Seattle University's student newspaper since 1933

The Spectator

Seattle University's student newspaper since 1933

The Spectator

Seattle University's student newspaper since 1933

The Spectator

Unveiling the Sexism Behind “Resting Bitch Face”

Dear Seattle University undergraduates and graduates,

Throughout your life, you have probably heard the term “resting bitch face” or “RBF” pop up during a conversation. When somebody has an RBF, this means that the natural resting state of someone’s facial expression is allegedly irritated or displeased. This phrase is generally coined to and from women, but men occasionally use the phrase as well. I myself said this phrase to girls years ago. I have also been on the receiving end, being told on multiple occasions that I have an RBF. But why does it matter if my face at baseline isn’t naturally gleeful or conventionally appeasing? Why am I immediately called a bitch for looking slightly disinterested? Who should I be smiling for? This common phrase we use is blatantly sexist. Sadly, we seem to be unaware of the underlying misogynistic message that is embedded deep within this common expression. 

A common theme within the language of catcalling is around a woman’s smile. We hear catcalls saying, “Give me a smile” or “Who ruined her day?” The male gaze enforces the concept that women 24/7 have to look pleasant and polite. But why is this? Because in the man-dominated world we live in, men believe they own the rights of women’s bodies, and these bodies are made only for the enjoyment of other men. There is a level of physical and mental standards that are created by men and forced upon women from birth. From your high-school dress code, to your father telling you to change your shirt because their 50-year-old male coworker is coming over, to thinking that your legs look dirty when you haven’t shaved them, these patriarchal standards ridicule women for existing in a manner that displeases men. The RBF is yet another standard created by men that has been silently normalized in our day-to-day vocabulary. When you say that a woman has an RBF, you are attacking her for existing in her own body without any regard for what men think (god forbid).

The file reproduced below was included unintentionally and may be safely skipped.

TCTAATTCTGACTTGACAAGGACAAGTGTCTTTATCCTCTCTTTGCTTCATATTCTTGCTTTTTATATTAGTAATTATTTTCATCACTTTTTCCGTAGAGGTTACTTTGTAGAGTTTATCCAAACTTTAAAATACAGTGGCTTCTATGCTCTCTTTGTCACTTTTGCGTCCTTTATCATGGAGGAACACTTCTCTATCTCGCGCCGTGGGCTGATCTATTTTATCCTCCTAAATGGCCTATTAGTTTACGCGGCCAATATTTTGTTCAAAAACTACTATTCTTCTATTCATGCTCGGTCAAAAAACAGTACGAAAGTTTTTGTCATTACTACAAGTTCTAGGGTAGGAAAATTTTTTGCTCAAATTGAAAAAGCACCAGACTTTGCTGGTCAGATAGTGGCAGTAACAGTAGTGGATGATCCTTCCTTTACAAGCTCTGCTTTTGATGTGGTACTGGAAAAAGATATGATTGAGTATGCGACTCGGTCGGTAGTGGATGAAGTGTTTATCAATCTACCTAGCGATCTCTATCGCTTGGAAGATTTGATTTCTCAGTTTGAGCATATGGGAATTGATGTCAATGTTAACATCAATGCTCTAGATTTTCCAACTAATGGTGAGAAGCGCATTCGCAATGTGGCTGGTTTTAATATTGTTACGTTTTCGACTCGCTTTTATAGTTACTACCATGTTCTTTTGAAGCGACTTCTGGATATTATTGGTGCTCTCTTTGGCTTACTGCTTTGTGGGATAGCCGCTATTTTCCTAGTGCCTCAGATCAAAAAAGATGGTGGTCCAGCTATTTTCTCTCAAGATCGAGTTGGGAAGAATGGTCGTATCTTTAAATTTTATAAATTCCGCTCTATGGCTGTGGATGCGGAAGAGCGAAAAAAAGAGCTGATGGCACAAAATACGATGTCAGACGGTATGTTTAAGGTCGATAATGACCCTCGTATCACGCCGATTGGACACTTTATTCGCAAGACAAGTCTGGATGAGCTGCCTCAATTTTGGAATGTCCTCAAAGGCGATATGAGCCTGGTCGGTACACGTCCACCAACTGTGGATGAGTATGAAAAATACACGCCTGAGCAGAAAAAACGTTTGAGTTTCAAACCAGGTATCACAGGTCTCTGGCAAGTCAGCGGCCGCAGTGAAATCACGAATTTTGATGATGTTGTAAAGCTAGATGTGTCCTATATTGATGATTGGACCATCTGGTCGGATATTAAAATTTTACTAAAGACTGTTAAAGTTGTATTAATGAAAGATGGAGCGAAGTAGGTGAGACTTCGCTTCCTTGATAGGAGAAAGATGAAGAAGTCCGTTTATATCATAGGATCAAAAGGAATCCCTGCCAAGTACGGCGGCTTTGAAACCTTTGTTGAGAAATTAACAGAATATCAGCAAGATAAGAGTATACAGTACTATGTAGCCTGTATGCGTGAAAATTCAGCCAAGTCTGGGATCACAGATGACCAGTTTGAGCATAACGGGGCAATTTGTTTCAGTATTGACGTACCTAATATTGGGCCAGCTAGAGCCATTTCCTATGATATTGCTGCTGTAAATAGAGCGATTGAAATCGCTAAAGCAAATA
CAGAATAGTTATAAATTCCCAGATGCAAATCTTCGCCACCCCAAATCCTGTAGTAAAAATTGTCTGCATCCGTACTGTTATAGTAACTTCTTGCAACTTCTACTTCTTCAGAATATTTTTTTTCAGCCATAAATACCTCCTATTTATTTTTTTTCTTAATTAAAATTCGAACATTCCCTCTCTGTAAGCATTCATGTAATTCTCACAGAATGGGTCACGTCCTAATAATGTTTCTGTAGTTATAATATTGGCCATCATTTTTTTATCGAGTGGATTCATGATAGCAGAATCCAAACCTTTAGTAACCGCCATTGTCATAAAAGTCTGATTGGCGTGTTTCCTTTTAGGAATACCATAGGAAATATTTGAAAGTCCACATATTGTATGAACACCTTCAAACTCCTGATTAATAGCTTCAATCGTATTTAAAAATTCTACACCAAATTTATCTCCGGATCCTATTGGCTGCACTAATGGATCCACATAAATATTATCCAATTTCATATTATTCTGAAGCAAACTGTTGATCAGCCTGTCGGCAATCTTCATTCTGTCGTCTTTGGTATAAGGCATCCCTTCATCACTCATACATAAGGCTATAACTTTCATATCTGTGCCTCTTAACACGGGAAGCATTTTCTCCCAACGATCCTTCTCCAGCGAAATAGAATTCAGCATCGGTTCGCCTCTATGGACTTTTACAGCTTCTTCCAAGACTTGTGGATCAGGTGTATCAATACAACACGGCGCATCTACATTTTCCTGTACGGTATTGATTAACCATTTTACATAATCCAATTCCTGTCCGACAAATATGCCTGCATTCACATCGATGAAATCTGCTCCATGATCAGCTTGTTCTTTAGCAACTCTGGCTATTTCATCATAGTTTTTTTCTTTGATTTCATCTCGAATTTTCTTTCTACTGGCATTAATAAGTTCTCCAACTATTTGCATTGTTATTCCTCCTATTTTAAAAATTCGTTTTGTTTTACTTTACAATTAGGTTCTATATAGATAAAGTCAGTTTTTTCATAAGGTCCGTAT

When it comes down to it, language matters. The words we consciously or unconsciously say, matter. We wouldn’t describe a man as a bitch for having a disinterested face, they would be called authoritative. Yet, in the same scenario, women are described as a bitch, bossy, or dramatic. The English language is filled with misogynistic phrases, and from a lack of critical thinking, phrases like RBF contaminate the human population with normalized misogyny that affects the day-to-day lives of every single woman on this planet.

The patriarchy has created a world where both men and women ridicule women for almost everything that we do. Toxic masculinity has resulted in men hating women, and from our internalized misogyny, we commonly see the sad phenomenon of women also hating women. When a woman goes about her day, indifferent to male-created societal standards, we need to quit the RBF commentary and start applauding our strong, intelligent, and beautiful soldiers for fighting this long, but necessary battle. 

Stay woke 


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  • M

    Feb 5, 2024 at 4:34 pm

    I am a 61 year old man. I have an extreme case of R_F. It is so pronounced that the closest I can get to smiling is a straight line with the far ends dipping down slightly. There is no cure or treatment except a disfiguring plastic surgery.

    Is RBF sexist because it incorporates a misogynistic epithet? OK, no problem. I will begin calling it RFUF. I am beginning to appreciate it in our increasingly violent world. People seem to find me (large build, tall, shaved head, strongly tinted eyeglasses) intimidating-looking. People do not mess with me. I can appear welcoming, if I choose to, by waving in a friendly gesture or speaking in a friendly tone. If life gives you RFUF, make FU-ade.